Go West: U.S. Westward Expansion - TRAINS GO WEST

TRAINS GO WEST (Illustration) Famous Historical Events Social Studies Geography Nineteenth Century Life American History

As train-travel increased, on America's new transcontinental railroad, the engines were often referred to as an "iron horse."


It was 1872, three years after the transcontinental railroad was completed, when America took its ninth census. Data reveals that westward expansion was already changing the country.

St. Louis (a Missouri city with a pivotal location and known as "Gateway to the West") had already become one of the wealthiest areas in the United States.

North of that town, the Mississippi and Missouri Rivers converge. Just west of town, vast and open territories beckoned new Americans (like the Irish who, following the Great Hunger in their country, fled to the United States).

Once the rail line was completed, settlers moving west were no longer limited to river or overland travel. They could - and did - depend on steam engines. In 1800, nineteen years before he died, Oliver Evans (an important American inventor born in Delaware in 1755) had predicted that would happen:

The time will come when people will travel in stages moved by steam engines from one city to another, almost as fast as birds can fly, 15 or 20 miles an hour.... A carriage will start from Washington in the morning, the passengers will breakfast at Baltimore, dine at Philadelphia, and sup in New York the same day.... Engines will drive boats 10 or 12 miles an hour, and there will be hundreds of steamers running on the Mississippi, as predicted years ago.

What did trains (and their power sources) look like during the early years of the transcontinental railroad?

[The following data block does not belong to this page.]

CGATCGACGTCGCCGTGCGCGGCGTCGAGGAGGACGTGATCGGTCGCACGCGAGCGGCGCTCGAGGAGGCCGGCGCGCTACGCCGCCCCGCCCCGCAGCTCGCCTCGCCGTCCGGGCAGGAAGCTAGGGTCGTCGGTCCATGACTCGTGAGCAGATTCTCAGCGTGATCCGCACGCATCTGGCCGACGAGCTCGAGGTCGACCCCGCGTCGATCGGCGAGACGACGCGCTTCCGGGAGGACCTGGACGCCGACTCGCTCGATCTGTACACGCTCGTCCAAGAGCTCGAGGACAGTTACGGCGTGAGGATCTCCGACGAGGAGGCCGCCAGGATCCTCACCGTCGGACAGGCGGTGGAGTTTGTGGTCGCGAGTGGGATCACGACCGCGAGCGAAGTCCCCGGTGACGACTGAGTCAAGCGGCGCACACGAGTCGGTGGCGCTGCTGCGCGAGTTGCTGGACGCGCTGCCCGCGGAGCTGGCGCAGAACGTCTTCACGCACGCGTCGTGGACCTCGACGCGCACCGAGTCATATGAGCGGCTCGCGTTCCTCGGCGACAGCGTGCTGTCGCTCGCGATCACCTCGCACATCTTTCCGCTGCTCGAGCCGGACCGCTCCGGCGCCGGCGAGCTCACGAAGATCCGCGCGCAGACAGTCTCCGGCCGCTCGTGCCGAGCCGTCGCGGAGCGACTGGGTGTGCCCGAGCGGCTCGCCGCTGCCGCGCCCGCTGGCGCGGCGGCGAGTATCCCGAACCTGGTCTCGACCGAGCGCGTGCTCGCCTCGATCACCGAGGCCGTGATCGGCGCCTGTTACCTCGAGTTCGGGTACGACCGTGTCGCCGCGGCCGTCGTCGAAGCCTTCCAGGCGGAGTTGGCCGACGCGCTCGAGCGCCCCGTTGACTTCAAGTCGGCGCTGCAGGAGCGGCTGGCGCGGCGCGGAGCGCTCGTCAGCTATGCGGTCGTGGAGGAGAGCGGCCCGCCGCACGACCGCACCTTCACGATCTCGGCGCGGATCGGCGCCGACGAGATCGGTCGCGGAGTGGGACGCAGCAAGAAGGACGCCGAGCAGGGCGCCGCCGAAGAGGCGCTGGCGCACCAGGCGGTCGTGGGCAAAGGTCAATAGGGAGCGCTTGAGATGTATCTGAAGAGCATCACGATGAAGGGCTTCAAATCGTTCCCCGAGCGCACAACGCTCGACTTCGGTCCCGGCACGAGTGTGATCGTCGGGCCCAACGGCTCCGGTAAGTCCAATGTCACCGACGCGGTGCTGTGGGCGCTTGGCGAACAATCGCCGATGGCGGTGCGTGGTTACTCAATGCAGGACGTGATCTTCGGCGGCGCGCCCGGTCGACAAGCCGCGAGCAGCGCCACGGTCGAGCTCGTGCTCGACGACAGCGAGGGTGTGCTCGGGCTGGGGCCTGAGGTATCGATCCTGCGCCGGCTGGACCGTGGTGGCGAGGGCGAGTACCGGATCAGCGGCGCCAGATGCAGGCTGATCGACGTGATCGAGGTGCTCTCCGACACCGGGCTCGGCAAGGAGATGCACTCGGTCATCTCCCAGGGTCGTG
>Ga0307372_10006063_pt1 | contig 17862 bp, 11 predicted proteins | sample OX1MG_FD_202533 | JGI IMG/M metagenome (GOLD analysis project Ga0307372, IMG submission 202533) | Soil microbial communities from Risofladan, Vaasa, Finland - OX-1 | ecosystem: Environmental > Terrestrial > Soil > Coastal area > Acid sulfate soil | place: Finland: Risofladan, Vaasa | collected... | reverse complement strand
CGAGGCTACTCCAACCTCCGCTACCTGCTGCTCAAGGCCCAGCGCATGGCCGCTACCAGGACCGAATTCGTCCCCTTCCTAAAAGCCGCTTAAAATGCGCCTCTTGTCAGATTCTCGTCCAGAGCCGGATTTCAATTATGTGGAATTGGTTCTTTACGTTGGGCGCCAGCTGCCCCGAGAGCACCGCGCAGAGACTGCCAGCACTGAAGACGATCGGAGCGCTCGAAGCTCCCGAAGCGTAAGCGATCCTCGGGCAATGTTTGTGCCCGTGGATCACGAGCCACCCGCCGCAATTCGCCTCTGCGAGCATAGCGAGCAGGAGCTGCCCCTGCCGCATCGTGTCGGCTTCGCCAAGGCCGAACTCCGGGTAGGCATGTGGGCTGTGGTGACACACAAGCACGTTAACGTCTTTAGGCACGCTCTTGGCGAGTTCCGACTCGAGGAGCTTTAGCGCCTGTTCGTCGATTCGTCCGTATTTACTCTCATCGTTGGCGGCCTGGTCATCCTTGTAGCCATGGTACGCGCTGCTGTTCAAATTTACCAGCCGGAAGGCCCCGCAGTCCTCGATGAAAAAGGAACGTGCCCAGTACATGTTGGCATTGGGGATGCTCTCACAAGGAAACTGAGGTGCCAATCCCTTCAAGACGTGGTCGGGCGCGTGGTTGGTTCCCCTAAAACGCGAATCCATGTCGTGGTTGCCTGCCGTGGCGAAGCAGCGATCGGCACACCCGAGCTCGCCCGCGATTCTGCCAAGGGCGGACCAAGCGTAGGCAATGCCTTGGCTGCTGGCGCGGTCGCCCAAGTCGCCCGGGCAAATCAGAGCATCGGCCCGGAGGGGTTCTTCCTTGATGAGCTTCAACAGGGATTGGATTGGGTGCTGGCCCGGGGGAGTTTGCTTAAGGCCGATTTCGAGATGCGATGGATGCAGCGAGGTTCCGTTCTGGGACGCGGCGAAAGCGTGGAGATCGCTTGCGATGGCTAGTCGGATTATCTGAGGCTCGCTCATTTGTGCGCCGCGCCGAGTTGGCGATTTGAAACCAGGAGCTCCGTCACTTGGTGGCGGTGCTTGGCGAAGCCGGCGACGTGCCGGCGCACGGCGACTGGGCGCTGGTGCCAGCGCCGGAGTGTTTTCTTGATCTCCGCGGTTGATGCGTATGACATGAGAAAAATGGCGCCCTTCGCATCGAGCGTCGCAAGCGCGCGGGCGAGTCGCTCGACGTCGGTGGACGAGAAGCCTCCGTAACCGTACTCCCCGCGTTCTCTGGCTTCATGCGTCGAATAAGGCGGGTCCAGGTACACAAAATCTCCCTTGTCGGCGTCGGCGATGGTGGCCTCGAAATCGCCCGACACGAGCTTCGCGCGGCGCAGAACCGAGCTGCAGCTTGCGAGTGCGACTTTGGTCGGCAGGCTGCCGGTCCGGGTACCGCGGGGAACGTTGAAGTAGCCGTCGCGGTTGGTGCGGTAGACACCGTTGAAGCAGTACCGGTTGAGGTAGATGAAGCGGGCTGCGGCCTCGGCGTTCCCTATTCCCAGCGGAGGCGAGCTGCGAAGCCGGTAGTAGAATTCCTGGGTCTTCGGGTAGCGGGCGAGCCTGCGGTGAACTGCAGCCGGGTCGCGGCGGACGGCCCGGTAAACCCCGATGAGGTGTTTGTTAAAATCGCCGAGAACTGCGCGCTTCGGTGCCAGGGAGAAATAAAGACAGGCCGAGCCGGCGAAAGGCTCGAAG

• A locomotive manufactured by Baldwin in 1872, and operated by Virginia and Truckee (V&T) Railroad, moved freight, plowed snow and pulled private cars.
  • The V&T was quite a sight in its heyday.
  • Joe Douglas, of the Dayton, Sutro & Carson Valley Railroad, was heavily used at Gold Canyon between 1882 and 1896.
  • From the shape of its smoke stack, we can tell that this V&T engine (pictured in 1885) probably burned wood instead of coal. (A coal-burning locomotive had a straight stack.)
  • In July of 1898, a locomotive stoped near Lake Tahoe's east shore so its passengers could pose for pictures.

The tracks and trains of America's transcontinental system had changed from:

  • 1630, when Beaumont first built heavy-plank wooden roads on which horses pulled carts and wagons to and from English coal mines;
  • 1758, when Middleton (in Britain) first established a railroad;
  • 1774, when James Watt (a Scotsman for whom the electrical unit of power is named) invented the first stationary steam engine;
  • 1807, when Mumbles Railway (in Swansea, Wales) first carried railroad passengers; 
  • 1829, when George Stephenson and his assistants revealed "The Rocket" - a locomotive engine able to reach a previously unheard-of speed: 24 miles per hour; and
  • 1831, when the "John Bull" locomotive arrived in Philadelphia (after a six-week voyage across the Atlantic) from Liverpool.  In 1981 - during its 150th anniversary year - the old John Bull ran one more time (to the delight of everyone who witnessed it).

The people who packed up their belongings and headed west also changed the face of America. Thanks to the U.S. National Archives, we can meet some of them.

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Author: Carole D. Bos, J.D. 5190stories and lessons created

Original Release: Aug 01, 2005

Updated Last Revision: Mar 16, 2018

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